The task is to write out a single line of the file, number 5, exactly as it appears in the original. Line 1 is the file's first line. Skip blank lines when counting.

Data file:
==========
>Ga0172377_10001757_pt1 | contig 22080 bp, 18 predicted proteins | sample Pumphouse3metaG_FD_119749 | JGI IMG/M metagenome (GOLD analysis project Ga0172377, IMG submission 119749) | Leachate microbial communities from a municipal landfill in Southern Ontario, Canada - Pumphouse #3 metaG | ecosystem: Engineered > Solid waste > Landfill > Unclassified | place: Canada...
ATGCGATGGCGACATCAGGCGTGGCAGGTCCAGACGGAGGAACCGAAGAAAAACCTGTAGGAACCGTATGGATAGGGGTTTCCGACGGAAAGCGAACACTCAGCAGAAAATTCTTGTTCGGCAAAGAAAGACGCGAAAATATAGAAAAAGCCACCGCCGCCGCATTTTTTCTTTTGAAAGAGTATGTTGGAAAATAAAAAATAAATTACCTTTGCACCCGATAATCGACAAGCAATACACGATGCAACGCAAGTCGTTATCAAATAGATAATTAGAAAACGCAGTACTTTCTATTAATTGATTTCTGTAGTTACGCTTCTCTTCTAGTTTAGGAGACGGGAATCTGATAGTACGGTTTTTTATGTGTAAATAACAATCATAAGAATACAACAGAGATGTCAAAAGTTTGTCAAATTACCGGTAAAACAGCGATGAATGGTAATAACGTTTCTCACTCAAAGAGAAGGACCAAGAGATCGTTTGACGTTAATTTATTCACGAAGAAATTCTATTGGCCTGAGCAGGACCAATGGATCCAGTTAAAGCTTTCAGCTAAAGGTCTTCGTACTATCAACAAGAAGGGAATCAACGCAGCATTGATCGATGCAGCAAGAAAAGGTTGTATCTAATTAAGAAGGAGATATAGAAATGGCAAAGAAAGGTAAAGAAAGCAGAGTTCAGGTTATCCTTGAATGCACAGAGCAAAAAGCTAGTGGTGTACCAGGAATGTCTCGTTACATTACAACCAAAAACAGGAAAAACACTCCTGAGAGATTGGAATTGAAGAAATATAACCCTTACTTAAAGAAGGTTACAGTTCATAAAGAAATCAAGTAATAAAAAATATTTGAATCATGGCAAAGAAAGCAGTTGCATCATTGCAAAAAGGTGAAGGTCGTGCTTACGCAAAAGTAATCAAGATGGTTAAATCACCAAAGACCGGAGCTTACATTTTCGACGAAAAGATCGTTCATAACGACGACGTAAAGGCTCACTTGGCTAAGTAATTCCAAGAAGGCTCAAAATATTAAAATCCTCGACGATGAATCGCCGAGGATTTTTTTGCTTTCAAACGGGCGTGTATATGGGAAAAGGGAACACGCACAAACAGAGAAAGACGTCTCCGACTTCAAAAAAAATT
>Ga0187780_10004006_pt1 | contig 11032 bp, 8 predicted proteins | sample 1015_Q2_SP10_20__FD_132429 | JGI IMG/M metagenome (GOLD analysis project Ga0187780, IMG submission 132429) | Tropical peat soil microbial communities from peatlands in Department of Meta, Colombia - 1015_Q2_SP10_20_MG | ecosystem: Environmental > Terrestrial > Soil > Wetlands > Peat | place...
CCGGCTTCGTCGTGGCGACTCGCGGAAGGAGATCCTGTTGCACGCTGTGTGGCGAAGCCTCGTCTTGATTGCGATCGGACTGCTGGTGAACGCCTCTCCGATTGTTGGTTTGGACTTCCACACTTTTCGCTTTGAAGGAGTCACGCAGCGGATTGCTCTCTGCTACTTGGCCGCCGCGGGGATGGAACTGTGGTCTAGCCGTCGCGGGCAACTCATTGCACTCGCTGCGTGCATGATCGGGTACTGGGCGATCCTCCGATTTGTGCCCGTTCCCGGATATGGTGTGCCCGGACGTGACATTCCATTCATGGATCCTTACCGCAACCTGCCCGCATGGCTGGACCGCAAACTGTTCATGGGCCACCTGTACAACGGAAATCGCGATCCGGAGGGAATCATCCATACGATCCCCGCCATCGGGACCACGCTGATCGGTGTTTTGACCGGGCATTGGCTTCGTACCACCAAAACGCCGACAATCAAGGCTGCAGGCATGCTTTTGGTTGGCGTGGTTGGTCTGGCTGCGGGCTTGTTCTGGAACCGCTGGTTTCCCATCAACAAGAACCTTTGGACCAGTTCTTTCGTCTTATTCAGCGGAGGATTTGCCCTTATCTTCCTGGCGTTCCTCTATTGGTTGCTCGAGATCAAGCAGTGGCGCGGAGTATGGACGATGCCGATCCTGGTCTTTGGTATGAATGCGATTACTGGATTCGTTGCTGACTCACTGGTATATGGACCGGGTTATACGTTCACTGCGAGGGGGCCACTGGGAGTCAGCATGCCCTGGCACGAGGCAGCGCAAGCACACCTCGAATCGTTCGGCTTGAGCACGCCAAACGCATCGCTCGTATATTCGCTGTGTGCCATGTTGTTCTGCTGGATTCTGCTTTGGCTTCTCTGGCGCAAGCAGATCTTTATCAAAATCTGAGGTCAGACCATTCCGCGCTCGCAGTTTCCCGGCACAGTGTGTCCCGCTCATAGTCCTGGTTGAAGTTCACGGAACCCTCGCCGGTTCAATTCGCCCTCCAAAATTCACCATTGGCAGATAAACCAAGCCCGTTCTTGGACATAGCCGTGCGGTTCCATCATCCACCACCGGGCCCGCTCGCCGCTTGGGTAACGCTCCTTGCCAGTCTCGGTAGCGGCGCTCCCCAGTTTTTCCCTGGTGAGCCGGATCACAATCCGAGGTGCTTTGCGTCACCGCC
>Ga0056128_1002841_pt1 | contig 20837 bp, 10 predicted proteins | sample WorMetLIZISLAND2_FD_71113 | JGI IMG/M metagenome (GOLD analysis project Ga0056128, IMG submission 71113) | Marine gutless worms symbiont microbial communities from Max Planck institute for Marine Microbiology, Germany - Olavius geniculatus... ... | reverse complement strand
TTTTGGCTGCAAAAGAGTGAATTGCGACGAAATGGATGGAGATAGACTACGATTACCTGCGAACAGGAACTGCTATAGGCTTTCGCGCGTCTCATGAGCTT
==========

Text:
>Ga0056128_1002841_pt1 | contig 20837 bp, 10 predicted proteins | sample WorMetLIZISLAND2_FD_71113 | JGI IMG/M metagenome (GOLD analysis project Ga0056128, IMG submission 71113) | Marine gutless worms symbiont microbial communities from Max Planck institute for Marine Microbiology, Germany - Olavius geniculatus... ... | reverse complement strand